The Tri-Cities can expect to see more of one of its most familiar faces in the coming months.
Christine Brown, who worked for Yakima and Tri-City television stations for 30 years, stood in Columbia Park on Wednesday with the blue bridge and its American flag as a back drop, to announce she is running for Congress in the 4th District. She is a Democrat.
“I am sincerely worried about our democracy,” she said. “It’s the reason I have decided to run for office.”
She has filed for the seat now held by Rep. Dan Newhouse, a Republican who has been elected to the seat twice.
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The 4th District has not had a Democrat representative since Gov. Jay Inslee left Congress at the start of 1995. And as Brown noted in her announcement, Republican candidates can expect to be well funded.
She’s asking voters to do their homework and ask themselves which candidate would best represent them on the issues that most directly affect their lives.
Now the nation has leadership “making decision after decision that gives the advantage to the wealthy and big corporations,” she told about 70 people at her announcement in the Tri-Cities.
Everyone needs health care. It’s a human right.
Christine Brown, 4th Congressional District candidate
Dodd-Frank legislation passed in response to the financial crisis of 2007, the worst since the Great Depression, is a good example, she said.
Republicans are working to roll back the legislation passed by Congress in 2010 to provide consumer protection to the working and middle class, she said. Banks, hedge fund managers, mortgage lenders and payday companies need laws that make sure consumers are protected.
She’s worried that the Republican Senate will pass health care legislation as soon as July, with no hearings scheduled on the Senate-version of the bill and without first giving the public a chance to look at the bill.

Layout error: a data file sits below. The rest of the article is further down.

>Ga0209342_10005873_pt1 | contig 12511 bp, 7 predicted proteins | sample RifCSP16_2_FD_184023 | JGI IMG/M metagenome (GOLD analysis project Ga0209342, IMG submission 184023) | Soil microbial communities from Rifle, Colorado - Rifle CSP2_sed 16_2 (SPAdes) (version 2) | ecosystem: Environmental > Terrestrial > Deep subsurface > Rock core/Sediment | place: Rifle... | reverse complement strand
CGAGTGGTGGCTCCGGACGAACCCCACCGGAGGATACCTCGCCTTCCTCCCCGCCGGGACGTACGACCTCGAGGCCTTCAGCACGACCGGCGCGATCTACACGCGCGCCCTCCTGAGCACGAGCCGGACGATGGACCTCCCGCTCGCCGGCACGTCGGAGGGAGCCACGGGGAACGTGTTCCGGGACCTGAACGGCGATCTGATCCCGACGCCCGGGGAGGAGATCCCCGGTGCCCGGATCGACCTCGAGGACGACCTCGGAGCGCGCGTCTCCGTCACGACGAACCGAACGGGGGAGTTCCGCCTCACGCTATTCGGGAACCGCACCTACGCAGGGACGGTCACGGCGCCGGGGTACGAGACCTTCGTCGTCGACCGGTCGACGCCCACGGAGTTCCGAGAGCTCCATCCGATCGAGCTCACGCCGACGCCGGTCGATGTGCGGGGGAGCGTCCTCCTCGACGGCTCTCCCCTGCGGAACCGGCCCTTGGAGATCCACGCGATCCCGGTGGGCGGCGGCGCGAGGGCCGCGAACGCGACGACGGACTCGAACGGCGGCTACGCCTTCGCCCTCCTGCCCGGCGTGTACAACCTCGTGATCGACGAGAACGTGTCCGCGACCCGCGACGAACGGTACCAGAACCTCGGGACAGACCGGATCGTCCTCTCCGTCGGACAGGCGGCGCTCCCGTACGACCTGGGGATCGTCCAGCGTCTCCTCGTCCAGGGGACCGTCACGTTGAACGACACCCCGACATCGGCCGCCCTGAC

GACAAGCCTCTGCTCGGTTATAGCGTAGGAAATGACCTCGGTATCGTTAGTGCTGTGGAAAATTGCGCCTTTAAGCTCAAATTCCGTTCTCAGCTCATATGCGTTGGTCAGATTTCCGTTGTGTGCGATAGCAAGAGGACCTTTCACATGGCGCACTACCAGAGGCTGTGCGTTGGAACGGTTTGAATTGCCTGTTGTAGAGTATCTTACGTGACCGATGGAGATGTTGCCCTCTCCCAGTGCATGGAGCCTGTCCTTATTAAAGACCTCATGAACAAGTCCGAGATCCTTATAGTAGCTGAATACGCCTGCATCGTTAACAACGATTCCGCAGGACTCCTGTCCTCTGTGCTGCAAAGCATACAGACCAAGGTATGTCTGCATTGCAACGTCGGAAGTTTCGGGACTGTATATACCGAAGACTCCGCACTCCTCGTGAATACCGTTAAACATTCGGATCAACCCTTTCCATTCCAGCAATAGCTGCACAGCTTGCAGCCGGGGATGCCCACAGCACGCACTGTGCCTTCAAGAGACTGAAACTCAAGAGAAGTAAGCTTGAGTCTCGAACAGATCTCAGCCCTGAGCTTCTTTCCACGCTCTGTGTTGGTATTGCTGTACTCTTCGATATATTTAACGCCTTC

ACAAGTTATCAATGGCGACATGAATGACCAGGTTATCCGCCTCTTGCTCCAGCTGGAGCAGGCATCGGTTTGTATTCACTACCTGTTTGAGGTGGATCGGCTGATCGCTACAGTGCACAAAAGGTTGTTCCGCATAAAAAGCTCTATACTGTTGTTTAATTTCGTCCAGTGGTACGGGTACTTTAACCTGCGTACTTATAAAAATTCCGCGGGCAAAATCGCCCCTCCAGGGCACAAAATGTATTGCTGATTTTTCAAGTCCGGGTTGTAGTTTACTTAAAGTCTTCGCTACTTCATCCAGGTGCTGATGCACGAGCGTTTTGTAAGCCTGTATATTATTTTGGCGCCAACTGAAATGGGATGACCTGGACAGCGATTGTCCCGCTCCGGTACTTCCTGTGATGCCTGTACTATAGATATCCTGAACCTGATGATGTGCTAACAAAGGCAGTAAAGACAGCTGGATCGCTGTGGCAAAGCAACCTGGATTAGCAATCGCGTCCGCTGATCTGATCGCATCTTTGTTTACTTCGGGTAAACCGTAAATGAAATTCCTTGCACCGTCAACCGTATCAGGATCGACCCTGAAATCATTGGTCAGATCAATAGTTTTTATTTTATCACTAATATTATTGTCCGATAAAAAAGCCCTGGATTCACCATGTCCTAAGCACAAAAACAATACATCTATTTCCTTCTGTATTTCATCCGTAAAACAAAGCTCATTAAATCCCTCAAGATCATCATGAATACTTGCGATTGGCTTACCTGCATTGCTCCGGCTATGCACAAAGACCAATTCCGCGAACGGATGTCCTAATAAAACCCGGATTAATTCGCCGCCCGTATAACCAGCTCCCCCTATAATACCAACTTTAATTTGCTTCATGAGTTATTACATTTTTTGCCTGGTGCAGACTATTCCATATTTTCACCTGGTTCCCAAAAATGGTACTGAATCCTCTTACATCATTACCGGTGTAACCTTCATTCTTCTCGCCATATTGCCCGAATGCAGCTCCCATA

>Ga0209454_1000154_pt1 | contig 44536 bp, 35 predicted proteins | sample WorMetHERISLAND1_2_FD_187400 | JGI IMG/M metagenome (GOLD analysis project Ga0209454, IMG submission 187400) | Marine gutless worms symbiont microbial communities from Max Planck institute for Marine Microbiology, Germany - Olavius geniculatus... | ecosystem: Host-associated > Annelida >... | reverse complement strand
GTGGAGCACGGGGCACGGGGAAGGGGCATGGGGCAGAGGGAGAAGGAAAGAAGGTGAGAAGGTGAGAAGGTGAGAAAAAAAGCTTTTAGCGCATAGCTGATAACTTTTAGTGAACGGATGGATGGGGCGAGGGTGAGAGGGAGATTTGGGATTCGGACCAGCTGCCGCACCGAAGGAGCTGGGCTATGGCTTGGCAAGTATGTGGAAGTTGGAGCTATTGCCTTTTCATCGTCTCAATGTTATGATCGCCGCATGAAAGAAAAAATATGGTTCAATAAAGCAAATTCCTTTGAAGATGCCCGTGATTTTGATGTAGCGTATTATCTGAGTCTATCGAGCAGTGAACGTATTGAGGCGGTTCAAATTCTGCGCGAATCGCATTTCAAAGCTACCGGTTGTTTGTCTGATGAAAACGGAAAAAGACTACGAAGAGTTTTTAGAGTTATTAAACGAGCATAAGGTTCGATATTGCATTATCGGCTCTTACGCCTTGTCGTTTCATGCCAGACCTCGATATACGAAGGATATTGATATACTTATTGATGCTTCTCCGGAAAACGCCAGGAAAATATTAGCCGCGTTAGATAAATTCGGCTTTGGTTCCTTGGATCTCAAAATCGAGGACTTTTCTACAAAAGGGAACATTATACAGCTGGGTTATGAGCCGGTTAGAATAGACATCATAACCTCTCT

Some 64 percent of the public supports the present Affordable Care Act, but it needs to be fixed, she said. Some deductibles and premiums are too high.
“I believe the Republicans worked to sabotage it,” despite repeated opportunities to fix it, she said. “They chose to hurt you and I.”
She supports a “Medicare for All” model requiring people to pay premiums on a sliding scale, she said. “Everyone needs health care. It’s a human right.”
The third issue she focused on during her campaign announcement was immigration, an issue that lawmakers have been kicking down the road for 20 years, she said.
Christine will bring back civility, a work ethic and an ability to get things done to Congress, something that we don’t have now.
Benton County Prosecutor Andy Miller
It could be solved if leaders had the political will to address it, she said.
“We can solve this current crisis by electing leaders who understand the human, economic and cultural implications of the issue,” she says on her website. “We must elect leaders willing to study it, listen to the people affected, debate it publicly and, finally, find a solution.”
The bipartisan Senate proposal of 2013 was a good starting point, according to her website. People applying for citizenship would have to pass background checks, be fingerprinted, pay fines, pay taxes and prove employment, among other requirements.
Brown’s candidacy announcement was planned for Flag Day, but it also came on the same day that U.S. Rep. Steve Scalise and four others were shot, targeted during Republican practice for a fundraising baseball game.
Benton County Prosecutor Andy Miller introduced Brown, saying the shooting is a reminder that there is too much hate and violence in the nation today.
“We need to return to the days where we could respect and work with those with whom we disagree,” he said.
Brown would bring back to Congress “civility, a work ethic and an ability to get things,” he said.
Brown, 67, said she was born middle class and expected to die middle class.
Her parents moved to Yakima when she was 3 and she earned a bachelor’s from Central Washington University. Her interest in politics helped lead her to a career in television, first at KAPP-TV in Yakima and then for 25 years at KNDU-TV in the Tri-Cities.
Through the years she was a reporter, anchor, news director and finally station general manager. She mentored young reporters for 20 years, telling them to acknowledge, seek out and understand the multiple sides to news stories.
She would bring that perspective to political life, considering multiple points of view, rather than partisan banter, to make decisions that would not benefit the few at the expense of the many, she said on her website.
She has served on the board for the Yakima Chamber of Commerce, Tri-City Regional Chamber of Commerce, the Tri-City Development Council, Visit Tri-Cities, United Way of Benton and Franklin Counties and American Legion Youth Baseball.
She was named United Way Volunteer of the Year. She also volunteered as a guardian ad litem, appointed to represent a child in court actions.
She has twin adult children and two grandchildren.
Wednesday evening she planned to announce her candidacy in Yakima.